While toys in the store are available for purchase, Tru Kids will not make any direct money from the sales, which will all go directly to the manufacturers. Instead, the Tru Kids charges manufacturers a fee to sell goods in Toys R Us locations.Toys R Us' new website, which was relaunched in October, is powered by Target and the new stores make use of this feature as well. Though shoppers can pick toys off the shelves, they can also order items online in the store via screen kiosks in various sections.We visited the new Toys R Us store in Paramus, New Jersey in advance of its opening to see how it compares to its former self. We were surprised to find a comforting blend of nostalgia and new that might be able to propel the brand to long-term life after death.Advertisement
Here's what we saw:
We traveled by bus to get to the Westfield Garden State Plaza mall in Paramus, New Jersey.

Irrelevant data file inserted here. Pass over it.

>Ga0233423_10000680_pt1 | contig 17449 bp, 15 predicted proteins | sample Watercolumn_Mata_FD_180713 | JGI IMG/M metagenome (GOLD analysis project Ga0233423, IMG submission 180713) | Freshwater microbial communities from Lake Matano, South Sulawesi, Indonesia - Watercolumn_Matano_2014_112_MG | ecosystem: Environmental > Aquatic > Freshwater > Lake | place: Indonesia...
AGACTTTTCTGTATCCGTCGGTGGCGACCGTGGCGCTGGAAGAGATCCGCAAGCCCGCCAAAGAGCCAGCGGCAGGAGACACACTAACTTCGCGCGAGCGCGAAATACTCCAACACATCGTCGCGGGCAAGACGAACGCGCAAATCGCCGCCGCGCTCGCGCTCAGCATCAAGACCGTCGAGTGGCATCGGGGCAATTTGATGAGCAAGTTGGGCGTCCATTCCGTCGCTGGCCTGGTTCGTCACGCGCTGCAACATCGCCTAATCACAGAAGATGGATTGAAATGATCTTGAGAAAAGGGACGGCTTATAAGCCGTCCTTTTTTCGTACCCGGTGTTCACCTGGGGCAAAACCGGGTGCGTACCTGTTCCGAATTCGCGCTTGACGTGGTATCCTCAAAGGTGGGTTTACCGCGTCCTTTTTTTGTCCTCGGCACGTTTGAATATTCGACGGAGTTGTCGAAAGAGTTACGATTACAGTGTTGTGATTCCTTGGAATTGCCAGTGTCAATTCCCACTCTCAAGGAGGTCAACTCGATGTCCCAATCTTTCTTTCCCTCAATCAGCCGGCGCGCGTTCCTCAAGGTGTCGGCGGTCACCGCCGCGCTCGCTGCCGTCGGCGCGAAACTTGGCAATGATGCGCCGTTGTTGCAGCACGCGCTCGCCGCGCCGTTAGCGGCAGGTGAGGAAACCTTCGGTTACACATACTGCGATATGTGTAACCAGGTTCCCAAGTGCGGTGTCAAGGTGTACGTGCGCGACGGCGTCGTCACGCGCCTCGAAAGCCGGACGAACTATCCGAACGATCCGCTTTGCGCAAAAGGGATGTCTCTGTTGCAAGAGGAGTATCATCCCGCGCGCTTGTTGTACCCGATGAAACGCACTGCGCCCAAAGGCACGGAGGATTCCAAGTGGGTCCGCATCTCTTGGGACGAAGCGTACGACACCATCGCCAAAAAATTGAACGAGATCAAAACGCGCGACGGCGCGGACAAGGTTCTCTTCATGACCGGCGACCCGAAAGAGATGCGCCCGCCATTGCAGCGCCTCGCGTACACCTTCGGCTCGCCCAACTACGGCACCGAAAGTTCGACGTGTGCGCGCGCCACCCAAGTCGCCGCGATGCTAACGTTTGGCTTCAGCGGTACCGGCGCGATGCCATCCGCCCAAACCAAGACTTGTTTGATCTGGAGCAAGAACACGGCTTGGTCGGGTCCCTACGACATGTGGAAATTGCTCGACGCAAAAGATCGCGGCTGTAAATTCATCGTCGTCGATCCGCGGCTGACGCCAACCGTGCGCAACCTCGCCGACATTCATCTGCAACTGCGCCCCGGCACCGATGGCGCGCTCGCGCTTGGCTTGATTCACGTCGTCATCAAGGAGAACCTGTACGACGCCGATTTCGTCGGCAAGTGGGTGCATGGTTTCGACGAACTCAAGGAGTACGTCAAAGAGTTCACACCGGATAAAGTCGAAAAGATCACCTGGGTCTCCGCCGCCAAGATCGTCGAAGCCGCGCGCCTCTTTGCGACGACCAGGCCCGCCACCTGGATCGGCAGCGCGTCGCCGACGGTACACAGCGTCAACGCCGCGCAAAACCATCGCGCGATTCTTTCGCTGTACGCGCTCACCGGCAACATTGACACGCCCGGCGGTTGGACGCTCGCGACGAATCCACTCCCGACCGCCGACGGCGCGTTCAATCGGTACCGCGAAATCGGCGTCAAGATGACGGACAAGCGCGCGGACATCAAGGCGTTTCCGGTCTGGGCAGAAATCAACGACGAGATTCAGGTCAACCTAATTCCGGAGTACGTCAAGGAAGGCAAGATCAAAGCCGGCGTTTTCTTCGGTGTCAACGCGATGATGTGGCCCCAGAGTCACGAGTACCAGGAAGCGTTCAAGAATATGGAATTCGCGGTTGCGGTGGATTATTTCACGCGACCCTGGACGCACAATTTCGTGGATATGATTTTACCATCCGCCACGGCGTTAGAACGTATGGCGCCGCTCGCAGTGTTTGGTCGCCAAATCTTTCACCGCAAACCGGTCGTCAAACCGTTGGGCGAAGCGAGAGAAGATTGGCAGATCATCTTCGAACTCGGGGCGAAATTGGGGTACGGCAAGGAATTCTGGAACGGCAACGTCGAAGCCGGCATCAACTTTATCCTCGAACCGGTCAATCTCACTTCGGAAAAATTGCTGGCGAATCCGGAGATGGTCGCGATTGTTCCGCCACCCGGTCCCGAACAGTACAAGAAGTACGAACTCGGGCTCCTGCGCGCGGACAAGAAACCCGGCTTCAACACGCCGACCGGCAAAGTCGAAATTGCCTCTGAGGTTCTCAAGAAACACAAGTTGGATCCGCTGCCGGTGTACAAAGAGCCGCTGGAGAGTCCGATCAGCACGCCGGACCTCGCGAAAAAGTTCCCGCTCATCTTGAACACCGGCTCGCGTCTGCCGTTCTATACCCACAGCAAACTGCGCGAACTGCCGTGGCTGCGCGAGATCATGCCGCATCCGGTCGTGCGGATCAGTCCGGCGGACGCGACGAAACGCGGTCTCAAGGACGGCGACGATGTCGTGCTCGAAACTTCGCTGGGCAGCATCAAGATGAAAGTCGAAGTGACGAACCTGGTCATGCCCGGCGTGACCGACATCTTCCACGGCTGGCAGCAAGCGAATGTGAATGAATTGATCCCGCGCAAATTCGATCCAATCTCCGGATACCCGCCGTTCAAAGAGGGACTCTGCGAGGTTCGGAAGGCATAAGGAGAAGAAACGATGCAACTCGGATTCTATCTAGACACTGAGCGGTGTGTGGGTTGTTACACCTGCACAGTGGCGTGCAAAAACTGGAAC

The Toys R Us was located next to the AMC movie theater.Advertisement
We walked inside and found ourselves enveloped in what could only be described as a toy wonderland, complete with fake clouds on the ceiling and a treehouse in the center of the store.
A stuffed Geoffrey the Giraffe — the Toys R Us mascot — greeted us at the front.Advertisement
We noticed that the store was divided into different sections of play based on brands.
We started near the front of the store, which had a station devoted to Kinetic Sand.Advertisement
In this station, there was a sandbox that let customers stop by and play with the sand themselves.
Nearby, we found an area devoted to merchandise from the hit kid's show, "Paw Patrol."Advertisement
We noticed that there were different screen kiosks located throughout the store, which were meant to assist shoppers in finding items online if they were not in the store.
The kiosk led us to the Toys R Us website, which is powered by Target, and allowed us to scroll through pages of toys.Advertisement
The Lego section featured a massive Lego man made from smaller Lego pieces.
There were a bunch of different Lego sets on display, but the coolest part of this section was an experiential table that let us build our own creations in the store.Advertisement